Dark and intense, this is one of the best bio-films to incorporate the artist's processo into the diegesis: it's non stop chaos through 90 minutes. Maybury has a point of view as a storyteller - he wants us to dig deep together and the journey ends up to be as poetic as tragic - so beautiful because of its pain. This is bio-cinema with a touch of video art. I dig it.
There are several scenes that distort the characters, leaving them half out of focus and giving off a general sense of grotesqueness. These scenes recall many of Bacon's paintings, and make the film very onteresting visually. The experimentalism of the film pays off and we end with a very personal and at times tender portrayal of the characters.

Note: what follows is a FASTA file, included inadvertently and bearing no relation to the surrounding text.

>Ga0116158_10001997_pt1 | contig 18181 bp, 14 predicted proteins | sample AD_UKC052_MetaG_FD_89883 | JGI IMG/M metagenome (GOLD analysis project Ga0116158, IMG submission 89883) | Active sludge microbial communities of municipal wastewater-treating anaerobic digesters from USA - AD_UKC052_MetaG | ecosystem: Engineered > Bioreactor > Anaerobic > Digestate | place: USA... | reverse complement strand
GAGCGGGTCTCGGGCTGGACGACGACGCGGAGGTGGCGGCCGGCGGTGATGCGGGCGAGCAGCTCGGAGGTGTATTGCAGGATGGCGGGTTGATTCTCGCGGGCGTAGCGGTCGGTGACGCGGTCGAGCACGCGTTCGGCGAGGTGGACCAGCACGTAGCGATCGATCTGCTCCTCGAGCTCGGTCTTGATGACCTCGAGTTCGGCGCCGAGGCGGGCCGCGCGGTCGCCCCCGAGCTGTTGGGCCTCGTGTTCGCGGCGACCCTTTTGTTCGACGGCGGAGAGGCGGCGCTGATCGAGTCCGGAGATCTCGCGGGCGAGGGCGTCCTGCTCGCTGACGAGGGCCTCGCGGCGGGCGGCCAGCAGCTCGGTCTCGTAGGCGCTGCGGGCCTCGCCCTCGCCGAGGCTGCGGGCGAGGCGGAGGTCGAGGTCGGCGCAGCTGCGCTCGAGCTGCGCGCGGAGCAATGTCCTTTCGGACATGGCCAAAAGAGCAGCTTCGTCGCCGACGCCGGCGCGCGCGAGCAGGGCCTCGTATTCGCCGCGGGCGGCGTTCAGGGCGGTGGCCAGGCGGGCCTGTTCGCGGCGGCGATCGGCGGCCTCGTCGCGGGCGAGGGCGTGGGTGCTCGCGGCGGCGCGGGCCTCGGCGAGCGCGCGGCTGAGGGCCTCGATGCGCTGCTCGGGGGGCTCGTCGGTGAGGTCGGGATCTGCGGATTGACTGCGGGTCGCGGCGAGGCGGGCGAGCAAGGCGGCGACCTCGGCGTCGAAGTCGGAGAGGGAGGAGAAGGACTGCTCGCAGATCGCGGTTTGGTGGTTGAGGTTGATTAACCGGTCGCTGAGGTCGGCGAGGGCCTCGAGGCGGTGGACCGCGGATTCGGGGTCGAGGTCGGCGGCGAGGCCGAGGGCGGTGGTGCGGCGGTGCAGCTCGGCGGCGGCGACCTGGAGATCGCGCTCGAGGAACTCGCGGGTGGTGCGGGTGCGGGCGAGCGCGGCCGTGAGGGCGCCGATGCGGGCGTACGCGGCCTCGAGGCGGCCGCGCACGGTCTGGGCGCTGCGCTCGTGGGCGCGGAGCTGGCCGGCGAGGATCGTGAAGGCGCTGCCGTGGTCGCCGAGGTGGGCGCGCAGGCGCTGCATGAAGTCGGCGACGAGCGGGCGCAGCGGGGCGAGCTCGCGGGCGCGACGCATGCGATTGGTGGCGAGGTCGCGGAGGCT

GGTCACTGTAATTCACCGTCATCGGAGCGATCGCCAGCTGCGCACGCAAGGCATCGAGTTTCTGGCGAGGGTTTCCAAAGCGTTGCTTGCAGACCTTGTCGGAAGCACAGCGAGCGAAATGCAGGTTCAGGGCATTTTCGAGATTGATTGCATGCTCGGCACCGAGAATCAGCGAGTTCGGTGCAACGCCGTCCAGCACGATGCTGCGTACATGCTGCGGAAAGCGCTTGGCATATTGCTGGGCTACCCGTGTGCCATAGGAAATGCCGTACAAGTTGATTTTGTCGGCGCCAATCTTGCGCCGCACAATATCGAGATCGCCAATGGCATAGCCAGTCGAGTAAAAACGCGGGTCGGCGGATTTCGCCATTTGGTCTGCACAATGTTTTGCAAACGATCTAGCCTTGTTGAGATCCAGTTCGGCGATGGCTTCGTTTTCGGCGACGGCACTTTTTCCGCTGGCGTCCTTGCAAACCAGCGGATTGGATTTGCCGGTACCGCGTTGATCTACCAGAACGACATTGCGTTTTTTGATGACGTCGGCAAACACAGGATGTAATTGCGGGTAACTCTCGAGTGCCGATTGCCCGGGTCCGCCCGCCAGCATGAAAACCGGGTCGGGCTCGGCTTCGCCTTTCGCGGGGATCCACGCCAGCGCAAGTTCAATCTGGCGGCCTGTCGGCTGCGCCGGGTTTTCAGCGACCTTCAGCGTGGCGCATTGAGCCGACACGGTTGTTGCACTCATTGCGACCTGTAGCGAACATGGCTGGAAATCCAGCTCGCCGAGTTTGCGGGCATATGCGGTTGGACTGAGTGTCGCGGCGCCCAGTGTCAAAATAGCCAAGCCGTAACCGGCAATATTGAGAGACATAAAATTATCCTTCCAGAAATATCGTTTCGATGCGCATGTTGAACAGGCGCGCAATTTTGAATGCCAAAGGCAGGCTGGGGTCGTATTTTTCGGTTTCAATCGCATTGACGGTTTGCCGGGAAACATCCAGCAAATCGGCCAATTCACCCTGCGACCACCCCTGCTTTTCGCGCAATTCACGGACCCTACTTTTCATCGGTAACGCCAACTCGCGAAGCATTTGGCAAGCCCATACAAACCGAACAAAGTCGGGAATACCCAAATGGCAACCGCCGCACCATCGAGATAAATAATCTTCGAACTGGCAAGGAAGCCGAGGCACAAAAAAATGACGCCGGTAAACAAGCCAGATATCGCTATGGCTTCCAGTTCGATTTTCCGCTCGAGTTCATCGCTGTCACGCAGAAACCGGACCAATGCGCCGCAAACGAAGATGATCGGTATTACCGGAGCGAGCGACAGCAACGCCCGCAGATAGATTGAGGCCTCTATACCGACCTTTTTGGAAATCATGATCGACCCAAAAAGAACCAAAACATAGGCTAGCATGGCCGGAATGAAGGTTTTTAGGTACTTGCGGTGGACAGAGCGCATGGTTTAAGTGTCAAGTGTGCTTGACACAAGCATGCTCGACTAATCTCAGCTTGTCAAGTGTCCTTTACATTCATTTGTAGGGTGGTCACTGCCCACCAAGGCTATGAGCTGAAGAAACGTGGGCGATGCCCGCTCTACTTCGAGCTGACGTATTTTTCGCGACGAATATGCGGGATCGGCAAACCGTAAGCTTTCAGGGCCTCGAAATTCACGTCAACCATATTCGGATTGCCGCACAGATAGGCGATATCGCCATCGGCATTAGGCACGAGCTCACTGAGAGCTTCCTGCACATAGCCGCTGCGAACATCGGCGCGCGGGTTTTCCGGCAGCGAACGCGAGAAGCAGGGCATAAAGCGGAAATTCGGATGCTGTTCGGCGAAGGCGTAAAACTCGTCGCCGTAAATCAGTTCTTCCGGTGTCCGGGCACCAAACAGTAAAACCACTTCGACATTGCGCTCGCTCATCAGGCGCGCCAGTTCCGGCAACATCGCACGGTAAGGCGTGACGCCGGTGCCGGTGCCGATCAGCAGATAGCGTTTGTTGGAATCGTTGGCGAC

For my money, this is the most exquisite and moving queer film out there since Jean Genet's "Un Chant d'Amor" — it's something like the best gay arthouse flick that David Lynch or Peter Greenaway never made.
A claustrophobic, tightly wound film about a bitter, mean-spirited relationship. The montage of shots is well edited and well paced, which keeps the audience from getting too tired of some of the Bacon-esque camera lens attempts. Jacobi is excellent. Craig's role lacks some dimension of action, but possibly this is due to seeing Craig as Bond. It's a change to see him play a one-note sad sack.